Wouldn’t the cheapest place in the “best” neighborhood (assuming we agree Rincon Hill is the best, for sake of argument) be Baycrest (Hi Jamie!)? A good-sized 2-bedroom with partial bay view just sold today, in under a week, for $740k. Zero prestige, shoddy building condition, but if it’s all about location, it’s the same location as all the expensive new stuff, and was higher up than the 5th floor Infinity unit. With upgrades, it will be a great condo (though like I said, it’s gone), and with the money saved you could invest in other things and enjoy your home as a home rather than worrying about it as an investment. Don’t get me wrong — I love the Infinity — but it’s not the only building in town.

  25. Posted by John

    I am always puzzled by “most affordable houses on the best street in town vs the best house on the block of a less desirable one” comparison.
    The positions of those units in their streets will stay the same over the years. The affordable unit in the best street will still be comparatively affordable in that street many years from now, and the best house on the less desirable street will still be the best house on its street.
    I really don’t see why one is better than the other, unless it is implied the better street would appreciate more in general than the less desireable street. Is that the case?

  26. Posted by Damion

    I agree, John. Plus I’ve gotta say — Folsom isn’t the best street in town. It’s better than 4th, but it’s hardly Green or Broadway. I just don’t think that a 5th floor unit at the Infinity is going to be a spectacular investment. The view will most likely be of an office building. You’re gonna try to sell an office building view in five years when you’ve got Millennium Towers, another Inifnity tower, two towers at One Rincon, The Californian, Metropolitan, Hills Plaza, Watermark, 88 King, Bridgeview, Portside and several others with views just as good or better? Again, I like The Infinity, but the 5th floor? Not so much.

  27. Posted by Postscript

    And by the way, if The Infinity is such a sure thing — why is this 5th floor unit still available?

  28. Posted by Salarywoman

    The location at Infinity is probably better, being close to the Embarcadero and the Finanacial District. Plus the project has more cachet. But the additional amenities at the Palms, the second parking space, the half bath, the terrace and the view are also compelling.
    So you can either succomb to the three L’s of real estate and go with the Infinity, as so many have advised, or you can look at some other things about the two units.
    What is the natural light like in each unit? How will it change throughout the day? Most people feel happier in a place with abundant natural light.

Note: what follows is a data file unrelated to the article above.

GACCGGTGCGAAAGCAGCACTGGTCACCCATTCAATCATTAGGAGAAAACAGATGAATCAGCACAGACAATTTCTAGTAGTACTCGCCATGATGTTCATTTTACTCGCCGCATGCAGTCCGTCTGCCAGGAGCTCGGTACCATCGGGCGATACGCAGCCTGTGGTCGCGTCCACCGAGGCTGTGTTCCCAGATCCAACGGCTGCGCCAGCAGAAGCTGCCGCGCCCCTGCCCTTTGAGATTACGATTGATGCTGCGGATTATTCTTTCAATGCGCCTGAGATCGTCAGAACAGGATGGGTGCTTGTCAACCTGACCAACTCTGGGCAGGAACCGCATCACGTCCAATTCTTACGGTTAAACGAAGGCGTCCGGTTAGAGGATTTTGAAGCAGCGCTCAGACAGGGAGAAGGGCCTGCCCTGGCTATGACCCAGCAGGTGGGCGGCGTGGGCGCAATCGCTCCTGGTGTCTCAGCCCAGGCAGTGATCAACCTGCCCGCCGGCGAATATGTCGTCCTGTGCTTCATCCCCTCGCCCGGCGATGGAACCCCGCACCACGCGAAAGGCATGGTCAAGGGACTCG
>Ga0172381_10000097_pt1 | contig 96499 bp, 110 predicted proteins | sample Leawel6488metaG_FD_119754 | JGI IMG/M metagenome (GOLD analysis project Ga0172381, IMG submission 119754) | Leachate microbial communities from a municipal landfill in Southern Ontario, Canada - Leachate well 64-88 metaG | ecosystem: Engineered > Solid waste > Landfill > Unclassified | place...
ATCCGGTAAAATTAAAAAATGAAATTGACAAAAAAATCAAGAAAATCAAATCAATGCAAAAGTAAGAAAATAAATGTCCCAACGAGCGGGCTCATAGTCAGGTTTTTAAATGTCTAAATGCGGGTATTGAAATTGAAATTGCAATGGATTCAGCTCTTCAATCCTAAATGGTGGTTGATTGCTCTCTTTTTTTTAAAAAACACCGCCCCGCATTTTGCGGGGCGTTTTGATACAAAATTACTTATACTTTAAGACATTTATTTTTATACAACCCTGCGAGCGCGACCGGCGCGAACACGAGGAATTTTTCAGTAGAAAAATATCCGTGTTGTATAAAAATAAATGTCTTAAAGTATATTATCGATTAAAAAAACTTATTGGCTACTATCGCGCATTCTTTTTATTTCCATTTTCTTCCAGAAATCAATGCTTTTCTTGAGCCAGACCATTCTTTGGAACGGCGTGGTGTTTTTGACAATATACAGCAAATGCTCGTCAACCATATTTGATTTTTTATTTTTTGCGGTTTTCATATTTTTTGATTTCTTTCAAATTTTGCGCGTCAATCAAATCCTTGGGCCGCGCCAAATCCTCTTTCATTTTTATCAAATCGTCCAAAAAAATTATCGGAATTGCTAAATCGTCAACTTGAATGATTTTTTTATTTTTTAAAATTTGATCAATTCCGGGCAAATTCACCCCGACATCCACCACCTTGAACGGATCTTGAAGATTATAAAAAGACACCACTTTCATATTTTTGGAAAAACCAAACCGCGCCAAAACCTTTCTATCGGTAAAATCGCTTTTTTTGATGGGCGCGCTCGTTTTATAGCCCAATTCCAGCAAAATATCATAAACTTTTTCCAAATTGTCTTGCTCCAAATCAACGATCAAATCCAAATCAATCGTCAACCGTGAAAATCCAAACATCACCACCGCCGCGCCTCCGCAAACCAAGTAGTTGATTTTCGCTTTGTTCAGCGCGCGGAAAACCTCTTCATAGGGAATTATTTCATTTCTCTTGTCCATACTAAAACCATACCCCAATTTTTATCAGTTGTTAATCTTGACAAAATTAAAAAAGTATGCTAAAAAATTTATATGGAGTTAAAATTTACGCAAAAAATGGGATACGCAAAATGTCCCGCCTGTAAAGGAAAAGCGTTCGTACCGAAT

What do you see when you look out the windows? The Palms unit only has a view from the terrace. Does it disappear behind a wall when you sit down? What do you see when you look out from the other windows? What do you see from the Infinity windows – sitting down? A pleasant outlook can be as nice as a view, and not as tyrannical.
    What is the trip like from your car to the elevator to the unit? Are long, bland corridors involved? How close is the parking to the elevator?
    How well are the units laid out? Is one more efficient than the other, with less hallway and more living space? Are the bedrooms generous or teensy? Does the circulation work well? Will it be easy to lay out furniture in the spaces? Which unit feels more comfortable to be in?
    How much storage is there? Are the bedroom closets adequate? Is there somewhere to put the vacuum cleaner? Is there storage in the garage?
    Are the kitchens laid out efficiently? (Few condo kitchens are.) Do you like the finishes and the appliances? Are the bathrooms generous and well designed? What materials are used? What quality fixtures?
    And, lastly, a super important point, what is the quality of the soundproofing in the unit? This is worth finding out. You probably will not share your neighbors’ taste in either music or TV.

  29. Posted by Damion

    That’s a fabulous analysis, Salarywoman!

  30. Posted by anonymous

    Salarywoman makes some good points but none of those questions about the feel of the unit at the Infinity can be answered until the unit is finished, which will be months from now. It’s a bit of gamble to buy a unit sight unseen (especially at 1000 per square foot). Sure, the Infinity sales office can show you a photo of what the view will look like but you won’t know how the unit feels until you move in.